Ten Reasons Kids Leave the Church
by Jim Daly
Of all the hats I wear in life, the one I enjoy most may be that of “dad.”
As much fun as Trent, Troy, and I have together, whether it’s camping or just throwing the ball around, not a day goes by that I don’t give serious thought to how my wife, Jean, and I are leading them spiritually. In the grand scheme of things, we only a have a short window to help them build a solid biblical foundation before they launch out on their own.
If you’re a parent, I’m guessing you’re well aware of how challenging that can be. Even the statistics bear out the struggle we face. The exact percentages are up for debate, but we know that a significant number of kids walk out the church doors after high school graduation and never return.
Why? Well, the specific reasons depend on which study you read, but most of them point out how adults fail to connect teenagers to God’s redemptive work in meaningful ways. A recent example of this comes from a website designed for workers in church leadership. The article’s author , Marc5Solas, lives in a college town. He interviewed a large number of twenty-somethings to get their take on why Christianity is no longer important to them and boiled down what he learned into ten reasons you might find interesting.
Take a look and see what you think.
10. The church is “relevant.”
Normally, “relevant” is a positive term. In this case, it labels the problem. We’ve couched our faith in modern trappings to the point that 2,000 years of history and rich tradition have been diminished. As the article suggests: “What we’re packaging is a cheap knockoff of the world we’re called to evangelize to. In our effort to be ‘like them,’ we’ve become less of who we actually are.”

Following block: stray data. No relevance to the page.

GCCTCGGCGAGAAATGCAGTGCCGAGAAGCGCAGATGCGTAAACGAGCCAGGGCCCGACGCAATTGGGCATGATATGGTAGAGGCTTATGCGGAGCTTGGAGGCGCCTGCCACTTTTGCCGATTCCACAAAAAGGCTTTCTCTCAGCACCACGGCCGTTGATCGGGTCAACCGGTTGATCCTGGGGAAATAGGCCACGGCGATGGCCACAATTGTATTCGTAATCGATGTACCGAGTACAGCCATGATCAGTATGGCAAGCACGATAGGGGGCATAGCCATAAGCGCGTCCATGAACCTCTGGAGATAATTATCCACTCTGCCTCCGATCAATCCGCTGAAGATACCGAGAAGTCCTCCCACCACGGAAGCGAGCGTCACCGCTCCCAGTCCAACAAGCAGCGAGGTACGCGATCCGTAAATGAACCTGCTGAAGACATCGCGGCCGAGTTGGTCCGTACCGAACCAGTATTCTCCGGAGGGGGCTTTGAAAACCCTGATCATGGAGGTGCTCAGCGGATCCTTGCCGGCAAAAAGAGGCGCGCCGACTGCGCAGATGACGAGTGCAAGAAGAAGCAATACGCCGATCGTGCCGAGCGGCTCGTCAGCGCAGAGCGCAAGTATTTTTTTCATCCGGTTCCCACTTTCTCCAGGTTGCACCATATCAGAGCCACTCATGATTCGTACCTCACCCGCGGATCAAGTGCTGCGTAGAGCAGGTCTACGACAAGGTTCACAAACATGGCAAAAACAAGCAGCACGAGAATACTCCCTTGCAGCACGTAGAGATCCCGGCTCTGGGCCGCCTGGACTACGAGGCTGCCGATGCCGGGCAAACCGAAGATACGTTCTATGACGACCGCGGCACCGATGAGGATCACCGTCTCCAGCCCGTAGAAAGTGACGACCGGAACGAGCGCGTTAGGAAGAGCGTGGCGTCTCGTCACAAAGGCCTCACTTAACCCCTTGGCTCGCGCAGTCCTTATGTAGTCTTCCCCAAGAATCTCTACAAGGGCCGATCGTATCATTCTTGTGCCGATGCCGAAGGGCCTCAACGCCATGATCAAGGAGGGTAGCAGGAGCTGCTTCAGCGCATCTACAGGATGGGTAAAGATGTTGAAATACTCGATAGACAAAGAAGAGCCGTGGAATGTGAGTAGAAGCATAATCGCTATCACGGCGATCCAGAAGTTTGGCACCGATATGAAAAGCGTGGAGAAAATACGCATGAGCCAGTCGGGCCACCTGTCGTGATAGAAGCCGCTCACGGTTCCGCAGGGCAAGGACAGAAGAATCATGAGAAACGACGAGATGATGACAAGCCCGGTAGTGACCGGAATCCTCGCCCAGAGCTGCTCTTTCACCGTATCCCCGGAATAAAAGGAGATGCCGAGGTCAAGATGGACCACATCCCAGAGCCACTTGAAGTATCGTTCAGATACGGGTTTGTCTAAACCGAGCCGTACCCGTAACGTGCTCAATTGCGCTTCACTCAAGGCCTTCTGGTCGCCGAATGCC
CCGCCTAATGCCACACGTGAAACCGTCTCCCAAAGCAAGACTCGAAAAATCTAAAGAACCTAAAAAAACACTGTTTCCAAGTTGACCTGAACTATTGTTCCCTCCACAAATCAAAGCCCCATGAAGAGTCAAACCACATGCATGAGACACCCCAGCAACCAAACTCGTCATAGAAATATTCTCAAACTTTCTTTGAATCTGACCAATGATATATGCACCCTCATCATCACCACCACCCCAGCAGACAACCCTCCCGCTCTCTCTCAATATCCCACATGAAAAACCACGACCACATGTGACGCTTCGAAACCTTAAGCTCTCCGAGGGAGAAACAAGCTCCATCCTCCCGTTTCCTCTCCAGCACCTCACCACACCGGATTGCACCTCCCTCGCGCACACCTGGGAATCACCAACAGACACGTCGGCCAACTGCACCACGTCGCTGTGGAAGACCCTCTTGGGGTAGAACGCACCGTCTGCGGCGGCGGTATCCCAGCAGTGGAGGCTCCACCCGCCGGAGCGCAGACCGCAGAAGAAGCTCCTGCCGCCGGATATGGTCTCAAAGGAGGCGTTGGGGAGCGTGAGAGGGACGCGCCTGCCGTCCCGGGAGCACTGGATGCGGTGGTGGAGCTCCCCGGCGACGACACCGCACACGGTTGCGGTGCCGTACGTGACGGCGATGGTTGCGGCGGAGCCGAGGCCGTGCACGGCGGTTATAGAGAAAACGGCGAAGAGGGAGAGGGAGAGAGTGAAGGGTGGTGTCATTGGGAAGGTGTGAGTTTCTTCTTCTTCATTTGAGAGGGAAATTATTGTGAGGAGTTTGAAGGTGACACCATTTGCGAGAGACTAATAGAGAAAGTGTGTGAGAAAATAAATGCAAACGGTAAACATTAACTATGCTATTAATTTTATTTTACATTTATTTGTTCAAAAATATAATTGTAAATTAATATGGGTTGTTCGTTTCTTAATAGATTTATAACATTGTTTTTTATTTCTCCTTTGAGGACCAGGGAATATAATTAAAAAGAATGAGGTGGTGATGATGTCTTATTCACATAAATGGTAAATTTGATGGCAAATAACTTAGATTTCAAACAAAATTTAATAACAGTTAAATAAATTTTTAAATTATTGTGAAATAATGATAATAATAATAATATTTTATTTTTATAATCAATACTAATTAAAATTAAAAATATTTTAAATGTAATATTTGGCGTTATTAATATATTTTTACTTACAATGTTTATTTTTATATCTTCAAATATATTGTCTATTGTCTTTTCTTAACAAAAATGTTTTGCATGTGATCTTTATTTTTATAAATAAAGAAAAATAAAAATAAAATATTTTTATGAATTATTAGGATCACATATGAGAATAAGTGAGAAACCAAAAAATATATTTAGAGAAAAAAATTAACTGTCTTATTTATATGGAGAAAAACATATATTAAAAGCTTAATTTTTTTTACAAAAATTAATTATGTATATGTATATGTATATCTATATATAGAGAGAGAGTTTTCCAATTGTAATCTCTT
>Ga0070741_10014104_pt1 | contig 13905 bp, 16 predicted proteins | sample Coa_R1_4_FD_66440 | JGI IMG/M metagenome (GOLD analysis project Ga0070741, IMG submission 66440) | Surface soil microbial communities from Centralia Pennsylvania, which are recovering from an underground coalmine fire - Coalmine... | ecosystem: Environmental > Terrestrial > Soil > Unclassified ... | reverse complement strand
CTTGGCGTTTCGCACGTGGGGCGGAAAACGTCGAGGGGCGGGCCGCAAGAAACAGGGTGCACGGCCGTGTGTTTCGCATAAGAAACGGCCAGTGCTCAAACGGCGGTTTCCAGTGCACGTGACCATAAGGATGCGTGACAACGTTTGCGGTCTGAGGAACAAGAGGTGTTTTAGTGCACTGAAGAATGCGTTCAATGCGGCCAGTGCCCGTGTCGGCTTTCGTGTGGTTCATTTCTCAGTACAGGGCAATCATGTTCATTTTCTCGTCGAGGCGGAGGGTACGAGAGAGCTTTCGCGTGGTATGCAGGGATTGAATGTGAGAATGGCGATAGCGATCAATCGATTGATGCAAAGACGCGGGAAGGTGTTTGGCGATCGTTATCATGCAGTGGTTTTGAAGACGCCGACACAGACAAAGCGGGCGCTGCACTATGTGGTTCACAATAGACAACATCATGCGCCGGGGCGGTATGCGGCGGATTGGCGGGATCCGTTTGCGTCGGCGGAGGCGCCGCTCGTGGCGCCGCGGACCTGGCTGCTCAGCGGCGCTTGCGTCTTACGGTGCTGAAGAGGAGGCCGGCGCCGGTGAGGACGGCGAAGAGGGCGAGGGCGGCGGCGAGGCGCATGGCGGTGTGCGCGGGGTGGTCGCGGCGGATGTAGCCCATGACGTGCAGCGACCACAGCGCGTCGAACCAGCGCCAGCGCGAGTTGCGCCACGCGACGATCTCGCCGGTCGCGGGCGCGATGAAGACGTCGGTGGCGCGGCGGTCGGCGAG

9. They got into church, but the church never got into them.
Many young adults may have been taken to church by their parents, but the church wasn’t integrated into the fabric of their lives. Church was a Sunday event, not something that impacted the everyday realities of their lives.
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8. They were treated as smart by others.
Many students interviewed felt they were spoon-fed a Christian worldview, while professors and others who held atheist viewpoints challenged their intellect and inspired them to ask questions and to use their mind.
7. They were sent out unarmed.
Many youth have mastered Christian lingo – the pithy catchphrases spoken regularly in churches and marketed through popular evangelical campaigns – but they’re ignorant of deeper theological truths. They know what “WWJD?” means, and they’re familiar with how to “invite Jesus into your heart,” but they can’t explain what atonement or justification means or its relevance to life’s realities.
6. They’ve been given a “hand-me-down” religion.
Many kids leave the church feeling like they’ve been asked to accept their parents’ faith, instead of encouraged to ask tough questions, so they can incorporate Christianity into their lives and make it their own…
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